Voting for the Hall of Fame has begun with all four categories now live and open for readers to vote and make their choice. IMSA winners James Weaver and Andy Wallace joined the podcast team to choose 12 names that should be in the running for the 2017 US racing category. Each discussion is available as a podcast, which you can download from the Motor Sport website. The person with the most votes is subsequently inducted into the Hall of Fame at a glittering awards ceremony on June 7. The US nominees are:
The man behind the revolutionary Chaparral cars, he pioneered wings and ground effects among much else. A handy driver, too.
Tied on a record seven NASCAR titles with fellow nominees Richard Petty and Dale Earnhardt – and the only driver to win five in a row.
In a 40-year career drag racing legend Force racked up 16 Funny Car titles, including 12 in a row, as well as 18 as a team owner.
The King is NASCAR’s biggest star. Seven titles, 200 wins, his number 43 Superbird remains one of NASCAR’s most iconic machines.
A four-time Indy 500 winner and three-time champion, Mears is one of oval racing’s best ever, and famously modest
Bill France Sr & Jr
Quite simply, NASCAR and the Daytona International Speedway wouldn’t exist without the France family. Enough said.
A J Foyt
Fearless and fearsome, Foyt won in almost everything he drove. The first to claim four Indy 500s, he won Le Mans, the Daytona 500 and seven USAC titles.
Dale Earnhardt Sr
The Man in Black won seven Cup titles, and was still winning races as he neared 50. A winner just about everywhere that mattered in NASCAR.
Racer, engineer, team manager, champion – Mark Donohue was like few others. A winner in NASCAR, Can-Am, Trans-Am and Indycars, including the 500.
A stock car sensation who conquered NASCAR in only his third full season. Took four Cups in seven years and recently won the Daytona 24 Hours.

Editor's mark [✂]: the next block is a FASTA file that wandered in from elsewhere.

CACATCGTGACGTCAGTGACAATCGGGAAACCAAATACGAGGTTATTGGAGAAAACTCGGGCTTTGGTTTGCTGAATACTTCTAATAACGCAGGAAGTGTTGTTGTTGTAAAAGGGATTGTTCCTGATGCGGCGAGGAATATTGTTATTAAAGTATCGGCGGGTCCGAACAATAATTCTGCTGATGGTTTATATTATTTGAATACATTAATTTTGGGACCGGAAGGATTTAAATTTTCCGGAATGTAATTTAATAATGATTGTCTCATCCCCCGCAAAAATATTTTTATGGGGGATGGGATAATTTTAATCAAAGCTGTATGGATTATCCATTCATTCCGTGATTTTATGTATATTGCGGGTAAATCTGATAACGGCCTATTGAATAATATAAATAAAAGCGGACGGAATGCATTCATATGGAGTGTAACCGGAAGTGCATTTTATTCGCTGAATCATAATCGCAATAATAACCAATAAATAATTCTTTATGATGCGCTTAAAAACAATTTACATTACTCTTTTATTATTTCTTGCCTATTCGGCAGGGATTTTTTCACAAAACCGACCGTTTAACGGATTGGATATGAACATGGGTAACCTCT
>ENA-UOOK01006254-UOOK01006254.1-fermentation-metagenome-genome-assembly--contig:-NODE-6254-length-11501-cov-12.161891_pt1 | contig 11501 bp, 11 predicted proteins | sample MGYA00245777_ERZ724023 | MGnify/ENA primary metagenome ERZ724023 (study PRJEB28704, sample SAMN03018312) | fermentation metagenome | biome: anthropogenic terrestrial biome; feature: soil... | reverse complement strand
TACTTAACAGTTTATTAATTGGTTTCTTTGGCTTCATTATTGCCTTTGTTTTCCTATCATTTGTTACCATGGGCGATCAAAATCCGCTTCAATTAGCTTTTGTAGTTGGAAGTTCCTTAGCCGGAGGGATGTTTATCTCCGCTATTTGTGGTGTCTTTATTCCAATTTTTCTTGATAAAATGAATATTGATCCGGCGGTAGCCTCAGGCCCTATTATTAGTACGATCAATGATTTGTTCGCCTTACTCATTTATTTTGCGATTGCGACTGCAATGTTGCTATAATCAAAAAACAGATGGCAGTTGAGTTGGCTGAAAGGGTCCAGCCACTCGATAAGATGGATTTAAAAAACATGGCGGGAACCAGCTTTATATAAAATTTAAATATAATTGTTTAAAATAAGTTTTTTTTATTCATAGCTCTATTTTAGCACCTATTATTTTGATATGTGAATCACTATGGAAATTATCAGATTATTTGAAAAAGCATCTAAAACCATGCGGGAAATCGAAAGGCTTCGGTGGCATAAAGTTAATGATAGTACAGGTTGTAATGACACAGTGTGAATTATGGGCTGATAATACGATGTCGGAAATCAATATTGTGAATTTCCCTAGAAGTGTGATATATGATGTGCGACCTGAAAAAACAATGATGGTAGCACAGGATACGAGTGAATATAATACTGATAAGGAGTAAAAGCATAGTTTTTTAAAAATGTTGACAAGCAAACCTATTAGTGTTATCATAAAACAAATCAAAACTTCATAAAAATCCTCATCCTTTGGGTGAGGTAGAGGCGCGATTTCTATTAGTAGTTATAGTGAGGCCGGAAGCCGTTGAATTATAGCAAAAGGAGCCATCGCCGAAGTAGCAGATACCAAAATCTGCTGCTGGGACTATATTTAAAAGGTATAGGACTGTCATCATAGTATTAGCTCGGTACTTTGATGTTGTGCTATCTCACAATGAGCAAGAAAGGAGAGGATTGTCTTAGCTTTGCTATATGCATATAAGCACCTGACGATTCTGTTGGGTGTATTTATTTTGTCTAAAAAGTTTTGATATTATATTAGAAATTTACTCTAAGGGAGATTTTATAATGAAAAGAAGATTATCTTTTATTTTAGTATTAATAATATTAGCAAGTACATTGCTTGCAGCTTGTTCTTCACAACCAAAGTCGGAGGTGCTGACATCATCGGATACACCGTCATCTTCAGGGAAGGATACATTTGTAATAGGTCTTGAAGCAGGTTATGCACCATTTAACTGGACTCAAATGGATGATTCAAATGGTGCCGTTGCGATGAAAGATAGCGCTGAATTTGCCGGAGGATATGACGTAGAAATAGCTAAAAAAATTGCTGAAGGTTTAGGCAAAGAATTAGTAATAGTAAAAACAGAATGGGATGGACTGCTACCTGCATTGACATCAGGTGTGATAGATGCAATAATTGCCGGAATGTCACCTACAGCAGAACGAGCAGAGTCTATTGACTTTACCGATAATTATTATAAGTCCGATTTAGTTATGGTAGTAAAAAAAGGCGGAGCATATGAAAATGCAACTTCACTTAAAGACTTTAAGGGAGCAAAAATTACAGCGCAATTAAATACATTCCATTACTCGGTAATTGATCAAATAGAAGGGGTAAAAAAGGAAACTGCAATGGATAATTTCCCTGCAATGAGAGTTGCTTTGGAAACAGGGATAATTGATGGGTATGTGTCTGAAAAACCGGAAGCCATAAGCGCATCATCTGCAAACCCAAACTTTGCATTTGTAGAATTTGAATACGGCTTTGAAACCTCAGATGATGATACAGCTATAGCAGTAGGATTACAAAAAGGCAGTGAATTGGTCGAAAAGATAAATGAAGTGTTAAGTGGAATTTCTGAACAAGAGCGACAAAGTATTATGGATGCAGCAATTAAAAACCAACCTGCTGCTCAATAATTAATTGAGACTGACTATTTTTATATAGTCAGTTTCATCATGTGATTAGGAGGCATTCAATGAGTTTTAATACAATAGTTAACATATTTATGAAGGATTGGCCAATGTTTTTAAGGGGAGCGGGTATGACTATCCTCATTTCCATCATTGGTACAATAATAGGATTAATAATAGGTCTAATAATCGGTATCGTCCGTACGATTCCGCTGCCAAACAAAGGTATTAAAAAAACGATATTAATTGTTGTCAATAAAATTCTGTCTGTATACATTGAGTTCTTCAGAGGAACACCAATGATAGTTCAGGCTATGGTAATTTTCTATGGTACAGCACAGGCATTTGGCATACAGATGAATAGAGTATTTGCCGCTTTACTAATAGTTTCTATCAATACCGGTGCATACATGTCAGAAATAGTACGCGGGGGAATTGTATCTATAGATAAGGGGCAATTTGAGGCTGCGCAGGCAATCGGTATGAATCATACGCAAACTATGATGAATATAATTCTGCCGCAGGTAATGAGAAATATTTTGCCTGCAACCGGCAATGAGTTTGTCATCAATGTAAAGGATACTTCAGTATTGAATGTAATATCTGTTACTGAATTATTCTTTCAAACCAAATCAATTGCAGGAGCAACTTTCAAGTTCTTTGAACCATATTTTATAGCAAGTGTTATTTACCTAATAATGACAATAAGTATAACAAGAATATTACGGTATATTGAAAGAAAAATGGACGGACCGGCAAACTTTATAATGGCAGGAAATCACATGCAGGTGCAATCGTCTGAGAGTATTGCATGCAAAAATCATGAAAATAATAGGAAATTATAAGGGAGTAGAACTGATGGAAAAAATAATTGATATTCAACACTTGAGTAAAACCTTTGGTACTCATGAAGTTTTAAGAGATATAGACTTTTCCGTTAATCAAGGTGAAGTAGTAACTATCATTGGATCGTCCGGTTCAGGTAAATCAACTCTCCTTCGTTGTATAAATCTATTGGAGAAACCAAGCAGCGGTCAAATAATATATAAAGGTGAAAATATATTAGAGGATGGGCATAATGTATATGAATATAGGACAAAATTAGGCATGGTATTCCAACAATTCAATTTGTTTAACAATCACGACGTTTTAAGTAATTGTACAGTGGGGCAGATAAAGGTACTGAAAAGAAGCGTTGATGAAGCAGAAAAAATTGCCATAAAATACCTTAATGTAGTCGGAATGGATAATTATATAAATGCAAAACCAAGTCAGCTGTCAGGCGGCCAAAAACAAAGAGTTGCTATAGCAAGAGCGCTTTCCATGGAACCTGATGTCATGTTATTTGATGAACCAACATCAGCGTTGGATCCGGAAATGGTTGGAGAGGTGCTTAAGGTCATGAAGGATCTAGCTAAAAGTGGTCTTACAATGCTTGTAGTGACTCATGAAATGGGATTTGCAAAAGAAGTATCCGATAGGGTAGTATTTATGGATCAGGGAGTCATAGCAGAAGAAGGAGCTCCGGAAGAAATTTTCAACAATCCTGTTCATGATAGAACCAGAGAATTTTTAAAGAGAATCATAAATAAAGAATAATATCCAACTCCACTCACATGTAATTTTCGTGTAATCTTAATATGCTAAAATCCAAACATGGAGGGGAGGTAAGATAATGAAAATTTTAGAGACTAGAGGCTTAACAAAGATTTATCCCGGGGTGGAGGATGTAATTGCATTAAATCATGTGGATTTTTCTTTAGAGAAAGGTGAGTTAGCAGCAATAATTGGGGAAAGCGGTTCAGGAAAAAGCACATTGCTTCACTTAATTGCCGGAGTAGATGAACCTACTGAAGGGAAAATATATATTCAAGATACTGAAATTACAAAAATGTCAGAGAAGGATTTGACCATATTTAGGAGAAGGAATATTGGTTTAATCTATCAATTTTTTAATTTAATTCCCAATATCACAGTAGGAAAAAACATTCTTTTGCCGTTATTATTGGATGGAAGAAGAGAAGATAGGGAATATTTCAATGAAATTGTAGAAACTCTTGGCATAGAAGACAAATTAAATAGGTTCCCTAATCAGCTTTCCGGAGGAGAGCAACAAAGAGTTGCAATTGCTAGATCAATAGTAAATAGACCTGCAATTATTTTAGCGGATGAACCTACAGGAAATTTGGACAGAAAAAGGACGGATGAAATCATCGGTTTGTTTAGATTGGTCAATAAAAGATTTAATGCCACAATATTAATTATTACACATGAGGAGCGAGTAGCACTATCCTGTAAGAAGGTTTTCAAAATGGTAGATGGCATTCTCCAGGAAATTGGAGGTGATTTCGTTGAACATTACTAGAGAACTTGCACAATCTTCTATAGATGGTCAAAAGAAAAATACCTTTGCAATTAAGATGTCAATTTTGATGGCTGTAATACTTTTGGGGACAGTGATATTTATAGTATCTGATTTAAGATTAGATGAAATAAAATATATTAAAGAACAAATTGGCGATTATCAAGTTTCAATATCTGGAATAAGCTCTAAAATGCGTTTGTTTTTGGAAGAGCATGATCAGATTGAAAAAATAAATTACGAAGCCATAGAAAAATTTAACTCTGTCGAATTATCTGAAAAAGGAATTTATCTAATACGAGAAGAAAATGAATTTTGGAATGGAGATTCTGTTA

His team has been the benchmark in US racing since the ’70s. Winner of 16 Indy 500s, his squad has claimed countless trophies across the racing spectrum.
Al Unser Sr
The first man to match Foyt’s record of four Indy wins, Unser is also the oldest driver to win the 500. No one has led more laps at Indy than he has.
Piers Courage McLaren F2 opens Hall of Fame display
A McLaren F2 M4A raced by Piers Courage in the late ’60s will be on display at the Hall of Fame and demonstrated on the Captain’s Drive. Entered into the 1967 Formula 2 Championship by John Coombs, Courage ended the season in fourth place behind Jacky Ickx, Frank Gardner and Jean-Pierre Beltoise. Podiums at Hockenheim and Zandvoort were high points, but the best was yet to come.
In the highly competitive Tasman Cup of 1968, Courage beat Pedro Rodríguez, Chris Amon, Jim Clark and Graham Hill to victory in the sodden final round at Longford. No single-seater McLaren had won a race up to that point.
McLaren M4A/2 will be on static and moving display at the Hall of Fame event, held at the Royal Automobile Club, Woodcote Park on Wednesday, June 7, 2017.
Database snapshot: Tasman Cup
The best F1 stars ventured south in their droves in the mid-60s – a far cry from the modern Toyota Racing Series that keeps young drivers busy in the European off-season. Jim Clark mastered the Antipodean circuits best, winning three titles in four years from 1965. Bruce McLaren used his local knowledge to win the first title in ’64, but the list of winners was rich in pedigree.
1964 Bruce McLaren (champion) and Jack Brabham (3 wins), Graham Hill, Denny Hulme
1965 Jim Clark (champion, 5 wins), Graham Hill, Jack Brabham and Bruce McLaren
1966 Jackie Stewart (champion, 4 wins), Graham Hill (2 wins), Richard Attwood, Jim Clark
1967 Jim Clark (champion, 5 wins), Jackie Stewart (2 wins), Jack Brabham
1968 Jim Clark (champion, 4 wins), Chris Amon (2 wins), Bruce McLaren, Piers Courage